Wrinkles, sagging necks and double chins, characteristics of many women over the age of thirty-five, were commonly treated by early beauty culturists with some form of physical contouring involving straps, bandages or tapes. The two most common forms of straps were chin straps, used to lift sagging neck muscles and reduce double chins and forehead straps, worn to smooth out wrinkles above and between the eyebrows.
When conducted in a salon, strapping was usually an extra in a regular salon facial. Clients could ask for the extra treatment at the beginning of the facial or would be tactfully informed that she needed it. For many woman over the age of thirty-five a strapping treatment would have been considered mandatory but they may also have been recommended to younger women as a preventative. Clients were also encouraged to buy their own straps to continue the treatment at home where would have been worn while sleeping at night or a some other time of the day in private.
Chin straps: Facial treatments using chin straps, sometimes referred to as ‘tie-ups’, were designed for mature women with flabby facial muscles and/or excess body fat that resulted in double chins. Treatments were presumed to ‘restore muscle contractility and aid in the breaking down of accumulated fat cells’ thereby reducing double chins.
Chin straps were commonly combined with skin foods and astringents and the treatments also included some form of muscle stimulation to ‘improve circulation and tone muscles’. This might involve a facial massage before the strap was applied, or after the strap was applied, tapping the skin with the fingers (tapotement) or a patter.
See also: Patters.
In some salons a more forceful massage routine, known as muscle strapping, was used. This massage routine, also known also as muscle lifting, muscle toning and face-moulding (Wall, 1946, p. 549), was more forceful than normal and concentrated on those areas of the face where lines appeared, as well as the lower part of the face and neck.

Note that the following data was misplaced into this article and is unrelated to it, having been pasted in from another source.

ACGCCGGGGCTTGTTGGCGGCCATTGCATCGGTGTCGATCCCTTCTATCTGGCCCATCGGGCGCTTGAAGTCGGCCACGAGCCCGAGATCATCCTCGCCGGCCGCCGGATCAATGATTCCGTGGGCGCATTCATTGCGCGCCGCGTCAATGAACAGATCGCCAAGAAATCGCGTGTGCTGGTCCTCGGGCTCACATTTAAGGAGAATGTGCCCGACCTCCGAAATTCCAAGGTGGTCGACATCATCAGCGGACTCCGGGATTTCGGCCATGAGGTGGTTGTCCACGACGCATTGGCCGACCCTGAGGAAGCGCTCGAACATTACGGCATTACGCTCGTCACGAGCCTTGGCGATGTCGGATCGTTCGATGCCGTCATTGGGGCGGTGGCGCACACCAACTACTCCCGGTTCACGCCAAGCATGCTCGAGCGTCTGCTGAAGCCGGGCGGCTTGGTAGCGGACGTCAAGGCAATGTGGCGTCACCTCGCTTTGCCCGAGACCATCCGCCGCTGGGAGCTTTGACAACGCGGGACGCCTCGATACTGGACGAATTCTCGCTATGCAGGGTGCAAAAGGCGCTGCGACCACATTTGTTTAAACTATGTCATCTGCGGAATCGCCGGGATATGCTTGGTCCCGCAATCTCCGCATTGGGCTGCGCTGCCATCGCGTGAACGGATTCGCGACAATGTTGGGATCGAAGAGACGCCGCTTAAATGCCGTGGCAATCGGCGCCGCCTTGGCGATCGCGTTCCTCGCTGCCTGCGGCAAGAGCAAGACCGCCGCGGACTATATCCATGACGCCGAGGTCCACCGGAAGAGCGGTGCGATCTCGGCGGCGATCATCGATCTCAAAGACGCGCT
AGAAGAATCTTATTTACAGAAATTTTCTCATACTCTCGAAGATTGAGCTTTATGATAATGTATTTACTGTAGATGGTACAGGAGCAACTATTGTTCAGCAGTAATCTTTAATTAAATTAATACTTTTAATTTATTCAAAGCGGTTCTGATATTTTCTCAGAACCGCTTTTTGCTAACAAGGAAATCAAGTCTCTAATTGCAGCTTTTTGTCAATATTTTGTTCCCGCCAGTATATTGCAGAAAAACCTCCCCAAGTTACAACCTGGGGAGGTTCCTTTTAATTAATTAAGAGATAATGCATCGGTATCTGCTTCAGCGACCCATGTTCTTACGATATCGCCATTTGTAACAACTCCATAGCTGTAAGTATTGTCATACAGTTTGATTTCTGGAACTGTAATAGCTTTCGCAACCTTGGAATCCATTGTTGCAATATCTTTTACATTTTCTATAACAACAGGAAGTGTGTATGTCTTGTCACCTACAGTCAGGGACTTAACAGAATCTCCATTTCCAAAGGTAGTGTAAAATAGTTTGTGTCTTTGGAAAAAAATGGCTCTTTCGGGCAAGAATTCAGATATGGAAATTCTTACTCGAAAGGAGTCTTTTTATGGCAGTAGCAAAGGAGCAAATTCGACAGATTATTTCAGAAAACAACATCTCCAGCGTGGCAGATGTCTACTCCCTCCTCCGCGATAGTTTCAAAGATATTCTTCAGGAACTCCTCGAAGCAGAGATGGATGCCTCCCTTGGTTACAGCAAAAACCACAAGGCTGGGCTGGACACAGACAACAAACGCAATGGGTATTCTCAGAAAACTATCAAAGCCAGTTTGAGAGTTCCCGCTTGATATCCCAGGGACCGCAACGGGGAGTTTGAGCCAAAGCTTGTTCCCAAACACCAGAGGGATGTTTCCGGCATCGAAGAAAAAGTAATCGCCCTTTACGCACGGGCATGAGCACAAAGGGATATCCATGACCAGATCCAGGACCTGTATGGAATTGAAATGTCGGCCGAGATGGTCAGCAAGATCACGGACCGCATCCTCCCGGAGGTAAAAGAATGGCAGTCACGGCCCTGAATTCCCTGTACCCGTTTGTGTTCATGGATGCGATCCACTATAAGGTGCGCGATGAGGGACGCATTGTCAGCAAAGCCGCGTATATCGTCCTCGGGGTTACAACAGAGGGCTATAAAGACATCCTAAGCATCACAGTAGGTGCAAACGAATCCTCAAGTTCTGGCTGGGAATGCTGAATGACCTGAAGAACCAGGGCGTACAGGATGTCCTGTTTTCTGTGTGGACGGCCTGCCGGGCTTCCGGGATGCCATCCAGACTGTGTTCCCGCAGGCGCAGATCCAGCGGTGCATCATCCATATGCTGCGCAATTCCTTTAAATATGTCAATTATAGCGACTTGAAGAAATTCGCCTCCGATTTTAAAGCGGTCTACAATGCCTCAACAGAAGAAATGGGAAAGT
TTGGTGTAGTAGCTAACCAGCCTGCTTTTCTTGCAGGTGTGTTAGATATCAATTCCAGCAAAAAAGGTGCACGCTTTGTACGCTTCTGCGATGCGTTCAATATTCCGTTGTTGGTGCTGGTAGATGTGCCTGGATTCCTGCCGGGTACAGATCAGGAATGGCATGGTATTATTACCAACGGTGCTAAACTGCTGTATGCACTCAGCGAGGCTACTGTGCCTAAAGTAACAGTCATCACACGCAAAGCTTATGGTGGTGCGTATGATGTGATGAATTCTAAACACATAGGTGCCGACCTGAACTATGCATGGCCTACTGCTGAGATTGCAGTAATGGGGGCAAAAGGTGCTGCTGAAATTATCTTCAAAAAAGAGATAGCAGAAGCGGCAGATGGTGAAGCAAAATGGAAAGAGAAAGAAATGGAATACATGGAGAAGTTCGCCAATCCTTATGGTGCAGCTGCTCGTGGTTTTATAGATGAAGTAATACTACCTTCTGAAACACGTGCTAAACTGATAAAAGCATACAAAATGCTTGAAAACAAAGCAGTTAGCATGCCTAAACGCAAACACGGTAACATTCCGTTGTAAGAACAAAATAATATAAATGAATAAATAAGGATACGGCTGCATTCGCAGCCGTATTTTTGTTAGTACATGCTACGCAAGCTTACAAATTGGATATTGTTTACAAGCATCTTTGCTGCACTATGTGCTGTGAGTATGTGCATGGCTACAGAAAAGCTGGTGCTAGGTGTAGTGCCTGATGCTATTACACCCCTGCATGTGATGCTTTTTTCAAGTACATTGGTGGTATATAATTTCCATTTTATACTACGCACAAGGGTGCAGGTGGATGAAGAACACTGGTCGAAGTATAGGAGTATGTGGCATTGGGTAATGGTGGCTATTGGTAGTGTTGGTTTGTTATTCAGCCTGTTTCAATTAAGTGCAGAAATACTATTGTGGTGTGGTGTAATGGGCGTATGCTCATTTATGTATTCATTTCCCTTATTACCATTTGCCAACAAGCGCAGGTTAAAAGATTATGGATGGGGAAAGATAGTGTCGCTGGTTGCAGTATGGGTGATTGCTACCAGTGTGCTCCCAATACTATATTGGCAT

See also: Massage, Wrinkles and Double Chins.
Better-equipped salons may have used electricity to stimulate the circulation through vibratory massage machines, high frequency or electrical muscle contraction; treatments which were presumed to tone muscles, remove fatty deposits and/or improve circulation.
During the facial, the chin strap held the lower part of the face and neck in the proper position. After applying the strap the operator would go over the chin and neck, patting and smoothing the skin. Ice and astringents were commonly used with the strap to ‘restore the vitality of flaccid muscles and lift and improve the contour’ of the face. Skin foods were also applied to ‘rebuild impoverished tissues and strengthen and firm the flaccid, sagging muscles of the face’.
Forehead Straps: Forehead straps were used to remove or diminish frowning lines and wrinkles. Before the strap was applied, the skin would be treated with a skin food and, if considered necessary, muscle oils would be patted in over the deeper lines such as the ones that occurred between the eyebrows.
See also: Red Light, Blue Light.
Salons that did not have the resources to make and use ready made straps could achieve similar effect by using surgical bandage or a small towel. These would be tied or wound around the chin and/or forehead. Towels were generally used dry, whereas bandages were sometimes applied wet. Small towels were also used by women who wanted to do a ‘tie-up’ at home and were often suggested by beauty writers in newspapers or magazines.
If you want to keep your chin and throat pretty—keep your chin up.
A chin strap will help you get sagging muscles working correctly. It’s of most use when applied expertly, and when you massage and exercise too.